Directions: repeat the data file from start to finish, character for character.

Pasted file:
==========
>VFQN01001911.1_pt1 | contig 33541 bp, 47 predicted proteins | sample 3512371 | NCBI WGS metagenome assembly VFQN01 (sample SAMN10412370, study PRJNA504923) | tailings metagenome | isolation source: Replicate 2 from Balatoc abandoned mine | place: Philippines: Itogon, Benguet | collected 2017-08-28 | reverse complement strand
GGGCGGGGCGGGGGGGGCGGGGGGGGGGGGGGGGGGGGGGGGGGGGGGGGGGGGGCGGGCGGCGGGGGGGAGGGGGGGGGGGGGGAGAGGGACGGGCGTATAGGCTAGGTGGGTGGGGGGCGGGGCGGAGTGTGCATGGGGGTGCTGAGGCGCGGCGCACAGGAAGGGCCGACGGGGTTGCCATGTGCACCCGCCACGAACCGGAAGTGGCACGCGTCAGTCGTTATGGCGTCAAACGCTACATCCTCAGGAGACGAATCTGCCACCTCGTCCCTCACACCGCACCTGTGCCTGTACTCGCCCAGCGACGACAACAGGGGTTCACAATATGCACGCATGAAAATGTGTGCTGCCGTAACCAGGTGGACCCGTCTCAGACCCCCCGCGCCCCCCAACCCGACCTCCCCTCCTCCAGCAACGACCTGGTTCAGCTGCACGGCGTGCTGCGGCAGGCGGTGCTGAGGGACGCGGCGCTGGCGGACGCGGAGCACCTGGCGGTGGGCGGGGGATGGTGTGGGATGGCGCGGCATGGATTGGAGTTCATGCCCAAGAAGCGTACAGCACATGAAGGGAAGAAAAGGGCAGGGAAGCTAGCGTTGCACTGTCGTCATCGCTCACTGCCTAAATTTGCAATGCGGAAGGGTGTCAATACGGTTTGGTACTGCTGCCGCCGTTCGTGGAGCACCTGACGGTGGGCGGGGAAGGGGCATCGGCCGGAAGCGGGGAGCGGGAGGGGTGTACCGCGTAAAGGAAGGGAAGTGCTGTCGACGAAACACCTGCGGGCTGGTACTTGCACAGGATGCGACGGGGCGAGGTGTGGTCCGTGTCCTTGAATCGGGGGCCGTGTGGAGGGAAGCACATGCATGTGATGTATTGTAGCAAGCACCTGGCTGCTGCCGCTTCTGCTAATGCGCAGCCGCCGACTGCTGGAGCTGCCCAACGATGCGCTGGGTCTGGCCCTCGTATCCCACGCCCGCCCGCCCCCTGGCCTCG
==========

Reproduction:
>VFQN01001911.1_pt1 | contig 33541 bp, 47 predicted proteins | sample 3512371 | NCBI WGS metagenome assembly VFQN01 (sample SAMN10412370, study PRJNA504923) | tailings metagenome | isolation source: Replicate 2 from Balatoc abandoned mine | place: Philippines: Itogon, Benguet | collected 2017-08-28 | reverse complement strand
GGGCGGGGCGGGGGGGGCGGGGGGGGGGGGGGGGGGGGGGGGGGGGGGGGGGGGGCGGGCGGCGGGGGGGAGGGGGGGGGGGGGGAGAGGGACGGGCGTATAGGCTAGGTGGGTGGGGGGCGGGGCGGAGTGTGCATGGGGGTGCTGAGGCGCGGCGCACAGGAAGGGCCGACGGGGTTGCCATGTGCACCCGCCACGAACCGGAAGTGGCACGCGTCAGTCGTTATGGCGTCAAACGCTACATCCTCAGGAGACGAATCTGCCACCTCGTCCCTCACACCGCACCTGTGCCTGTACTCGCCCAGCGACGACAACAGGGGTTCACAATATGCACGCATGAAAATGTGTGCTGCCGTAACCAGGTGGACCCGTCTCAGACCCCCCGCGCCCCCCAACCCGACCTCCCCTCCTCCAGCAACGACCTGGTTCAGCTGCACGGCGTGCTGCGGCAGGCGGTGCTGAGGGACGCGGCGCTGGCGGACGCGGAGCACCTGGCGGTGGGCGGGGGATGGTGTGGGATGGCGCGGCATGGATTGGAGTTCATGCCCAAGAAGCGTACAGCACATGAAGGGAAGAAAAGGGCAGGGAAGCTAGCGTTGCACTGTCGTCATCGCTCACTGCCTAAATTTGCAATGCGGAAGGGTGTCAATACGGTTTGGTACTGCTGCCGCCGTTCGTGGAGCACCTGACGGTGGGCGGGGAAGGGGCATCGGCCGGAAGCGGGGAGCGGGAGGGGTGTACCGCGTAAAGGAAGGGAAGTGCTGTCGACGAAACACCTGCGGGCTGGTACTTGCACAGGATGCGACGGGGCGAGGTGTGGTCCGTGTCCTTGAATCGGGGGCCGTGTGGAGGGAAGCACATGCATGTGATGTATTGTAGCAAGCACCTGGCTGCTGCCGCTTCTGCTAATGCGCAGCCGCCGACTGCTGGAGCTGCCCAACGATGCGCTGGGTCTGGCCCTCGTATCCCACGCCCGCCCGCCCCCTGGCCTCG